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DOJ Signs New Rules To Let Intelligence Officials Access, Store And Search More Info About US Citizens
from the shockingly-unshocking dept
Remember earlier this week when the NSA's boss Keith Alexander tried to shoot down reports that it was storing and datamining all sorts of communications info about Americans (despite a mandate that says the NSA can't spy on Americans?). Yeah. So then there's this news:
The Obama administration is moving to relax restrictions on how counterterrorism analysts may access, store and search information about Americans gathered by government agencies for purposes other than national security threats.
Attorney General Eric H. Holder Jr. on Thursday signed new guidelines for the National Counterterrorism Center, which was created in 2004 to foster intelligence sharing and to serve as a clearinghouse for terrorism threats.
The guidelines will lengthen to five years — from 180 days — the center’s ability to retain private information about Americans when there is no suspicion that they are tied to terrorism, intelligence officials said. The guidelines are also expected to result in the center making more copies of entire databases and “data-mining them” — using complex algorithms to search for patterns that could indicate a threat — than it currently does.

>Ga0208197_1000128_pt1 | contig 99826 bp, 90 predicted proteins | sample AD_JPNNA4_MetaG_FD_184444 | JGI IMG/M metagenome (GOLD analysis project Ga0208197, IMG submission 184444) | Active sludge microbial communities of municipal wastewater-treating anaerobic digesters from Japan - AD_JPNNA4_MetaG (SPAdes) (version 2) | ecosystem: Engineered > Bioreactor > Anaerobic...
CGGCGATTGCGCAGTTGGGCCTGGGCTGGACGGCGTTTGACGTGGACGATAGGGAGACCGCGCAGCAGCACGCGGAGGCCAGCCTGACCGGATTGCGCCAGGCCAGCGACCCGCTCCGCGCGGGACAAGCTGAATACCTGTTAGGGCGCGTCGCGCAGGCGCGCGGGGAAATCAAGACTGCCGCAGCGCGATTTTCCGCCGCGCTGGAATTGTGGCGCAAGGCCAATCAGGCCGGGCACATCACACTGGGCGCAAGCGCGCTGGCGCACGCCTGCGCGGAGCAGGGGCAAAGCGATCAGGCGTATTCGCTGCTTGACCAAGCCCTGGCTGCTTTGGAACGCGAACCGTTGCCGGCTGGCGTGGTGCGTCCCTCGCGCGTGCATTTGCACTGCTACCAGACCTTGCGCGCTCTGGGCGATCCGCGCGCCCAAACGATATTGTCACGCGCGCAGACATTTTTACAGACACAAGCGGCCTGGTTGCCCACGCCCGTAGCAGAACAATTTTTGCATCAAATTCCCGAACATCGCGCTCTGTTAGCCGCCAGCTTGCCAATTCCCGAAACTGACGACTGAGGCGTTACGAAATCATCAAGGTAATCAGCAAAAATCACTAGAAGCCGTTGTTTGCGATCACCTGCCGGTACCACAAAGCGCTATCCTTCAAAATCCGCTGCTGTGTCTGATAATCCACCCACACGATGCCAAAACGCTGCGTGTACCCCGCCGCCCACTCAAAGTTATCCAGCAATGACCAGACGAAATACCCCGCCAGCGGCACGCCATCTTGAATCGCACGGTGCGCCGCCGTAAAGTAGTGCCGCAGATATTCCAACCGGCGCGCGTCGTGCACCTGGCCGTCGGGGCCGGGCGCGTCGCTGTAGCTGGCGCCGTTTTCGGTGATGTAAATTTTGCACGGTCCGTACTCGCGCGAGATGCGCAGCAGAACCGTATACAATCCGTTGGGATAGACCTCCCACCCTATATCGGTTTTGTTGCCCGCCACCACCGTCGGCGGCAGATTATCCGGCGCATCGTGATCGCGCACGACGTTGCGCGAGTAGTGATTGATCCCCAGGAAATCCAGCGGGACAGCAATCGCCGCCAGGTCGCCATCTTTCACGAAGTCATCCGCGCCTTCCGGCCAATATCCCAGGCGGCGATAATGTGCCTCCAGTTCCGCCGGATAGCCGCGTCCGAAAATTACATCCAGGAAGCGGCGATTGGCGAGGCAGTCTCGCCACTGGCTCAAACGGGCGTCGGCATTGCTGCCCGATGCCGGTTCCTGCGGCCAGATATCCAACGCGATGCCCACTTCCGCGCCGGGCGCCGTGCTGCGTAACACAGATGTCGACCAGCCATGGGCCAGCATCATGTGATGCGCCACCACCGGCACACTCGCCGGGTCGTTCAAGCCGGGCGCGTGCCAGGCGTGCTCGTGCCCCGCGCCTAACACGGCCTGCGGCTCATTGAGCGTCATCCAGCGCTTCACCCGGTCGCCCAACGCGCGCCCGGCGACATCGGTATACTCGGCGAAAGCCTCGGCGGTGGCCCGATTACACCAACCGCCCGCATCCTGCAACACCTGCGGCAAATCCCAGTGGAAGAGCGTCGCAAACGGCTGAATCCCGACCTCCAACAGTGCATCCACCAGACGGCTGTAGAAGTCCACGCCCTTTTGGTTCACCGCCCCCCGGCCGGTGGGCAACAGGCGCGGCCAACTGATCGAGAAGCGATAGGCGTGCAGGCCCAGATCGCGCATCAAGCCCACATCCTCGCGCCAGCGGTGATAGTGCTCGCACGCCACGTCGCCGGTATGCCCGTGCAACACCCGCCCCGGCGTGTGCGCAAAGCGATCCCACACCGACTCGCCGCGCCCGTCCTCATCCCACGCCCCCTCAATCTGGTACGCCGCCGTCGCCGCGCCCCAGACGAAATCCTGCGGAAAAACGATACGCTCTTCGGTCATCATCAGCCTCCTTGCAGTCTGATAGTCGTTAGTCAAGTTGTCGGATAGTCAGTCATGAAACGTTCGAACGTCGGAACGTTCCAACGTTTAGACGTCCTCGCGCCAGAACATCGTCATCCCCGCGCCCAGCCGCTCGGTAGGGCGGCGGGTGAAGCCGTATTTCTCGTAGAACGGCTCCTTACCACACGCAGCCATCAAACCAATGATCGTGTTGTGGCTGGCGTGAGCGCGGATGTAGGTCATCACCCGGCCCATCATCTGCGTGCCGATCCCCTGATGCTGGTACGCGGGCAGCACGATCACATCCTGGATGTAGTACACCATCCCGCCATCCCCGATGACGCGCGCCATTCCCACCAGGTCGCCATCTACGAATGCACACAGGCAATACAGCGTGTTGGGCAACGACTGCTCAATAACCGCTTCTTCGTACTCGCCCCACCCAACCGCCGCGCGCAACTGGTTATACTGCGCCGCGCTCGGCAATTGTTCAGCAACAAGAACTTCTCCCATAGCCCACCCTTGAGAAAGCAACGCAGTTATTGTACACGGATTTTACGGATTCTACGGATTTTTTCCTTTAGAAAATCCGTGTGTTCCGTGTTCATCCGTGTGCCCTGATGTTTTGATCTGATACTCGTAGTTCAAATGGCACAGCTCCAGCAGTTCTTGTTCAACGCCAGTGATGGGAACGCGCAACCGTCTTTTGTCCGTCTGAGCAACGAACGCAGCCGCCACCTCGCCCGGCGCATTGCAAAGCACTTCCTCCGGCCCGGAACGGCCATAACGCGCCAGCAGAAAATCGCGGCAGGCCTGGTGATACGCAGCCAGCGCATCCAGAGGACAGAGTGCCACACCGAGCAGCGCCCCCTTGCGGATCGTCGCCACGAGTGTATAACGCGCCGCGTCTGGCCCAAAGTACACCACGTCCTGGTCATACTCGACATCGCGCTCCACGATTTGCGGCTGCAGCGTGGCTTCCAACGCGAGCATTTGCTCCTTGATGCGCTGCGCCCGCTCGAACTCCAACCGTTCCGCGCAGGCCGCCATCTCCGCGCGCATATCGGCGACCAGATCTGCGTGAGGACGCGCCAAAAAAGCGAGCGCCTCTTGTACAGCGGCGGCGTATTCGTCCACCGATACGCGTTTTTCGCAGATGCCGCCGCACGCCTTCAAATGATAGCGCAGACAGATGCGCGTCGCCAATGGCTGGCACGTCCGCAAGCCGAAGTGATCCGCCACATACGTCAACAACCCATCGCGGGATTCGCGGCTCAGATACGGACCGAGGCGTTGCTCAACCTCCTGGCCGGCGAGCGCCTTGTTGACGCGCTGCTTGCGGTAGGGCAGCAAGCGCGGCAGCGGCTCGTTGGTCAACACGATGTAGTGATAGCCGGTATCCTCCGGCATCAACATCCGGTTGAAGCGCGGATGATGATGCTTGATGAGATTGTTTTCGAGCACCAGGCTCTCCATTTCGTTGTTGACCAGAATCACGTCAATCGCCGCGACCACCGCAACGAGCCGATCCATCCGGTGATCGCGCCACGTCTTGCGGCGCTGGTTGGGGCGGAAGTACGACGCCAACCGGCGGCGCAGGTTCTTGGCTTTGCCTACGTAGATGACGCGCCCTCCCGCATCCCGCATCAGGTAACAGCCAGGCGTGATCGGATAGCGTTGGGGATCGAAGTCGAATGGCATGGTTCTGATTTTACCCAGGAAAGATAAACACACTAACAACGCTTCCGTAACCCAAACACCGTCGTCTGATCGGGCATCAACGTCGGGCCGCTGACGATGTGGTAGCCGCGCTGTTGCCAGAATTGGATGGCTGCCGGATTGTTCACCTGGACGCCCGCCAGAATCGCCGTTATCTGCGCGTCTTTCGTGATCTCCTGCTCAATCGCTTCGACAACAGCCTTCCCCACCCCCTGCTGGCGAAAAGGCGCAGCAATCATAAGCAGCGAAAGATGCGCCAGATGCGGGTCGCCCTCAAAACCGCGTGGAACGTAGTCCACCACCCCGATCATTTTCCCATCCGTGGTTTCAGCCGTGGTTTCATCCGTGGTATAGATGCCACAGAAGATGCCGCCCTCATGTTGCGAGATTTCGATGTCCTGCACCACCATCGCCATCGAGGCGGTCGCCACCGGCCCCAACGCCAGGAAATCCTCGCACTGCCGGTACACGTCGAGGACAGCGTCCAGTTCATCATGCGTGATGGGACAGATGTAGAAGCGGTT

NEW YORK (AP) — Thirty-three civil rights groups from around the country complained to the New York attorney general Friday about police documents that showed the New York Police Department recommending increased surveillance of Shiite mosques based on their religion.
It's unclear what the NYPD plans to do with footage obtained by TARU. But recording legal protest activity violates the Handschu decree, a set of legal guidelines designed to check the NYPD's historic tendency to steamroll First Amendment rights. The order emerged from a class-action lawsuit prompted by revelations that the NYPD had spent much of the 20th century and millions of dollars monitoring legal protest activity, an endeavor that generated up to a million files on such dangerous radicals as education reform groups and housing advocates. The Handschu decree prohibits investigations of legal political activity and the collection of data, including images and video of protests, unless a crime has been committed.
According to newly unearthed documents, the planning for this high tech facility on lower Broadway dates back six years. In correspondence from 2005 that rests quietly in the Securities and Exchange Commission’s archives, NYPD Commissioner Raymond Kelly promised Edward Forst, a Goldman Sachs’ Executive Vice President at the time, that the NYPD “is committed to the development and implementation of a comprehensive security plan for Lower Manhattan…One component of the plan will be a centralized coordination center that will provide space for full-time, on site representation from Goldman Sachs and other stakeholders.”
Originally posted by Phage
What do you do while watching TV that you are so worried about being watched?
Worried about it when the set is off? Throw a blanket over it.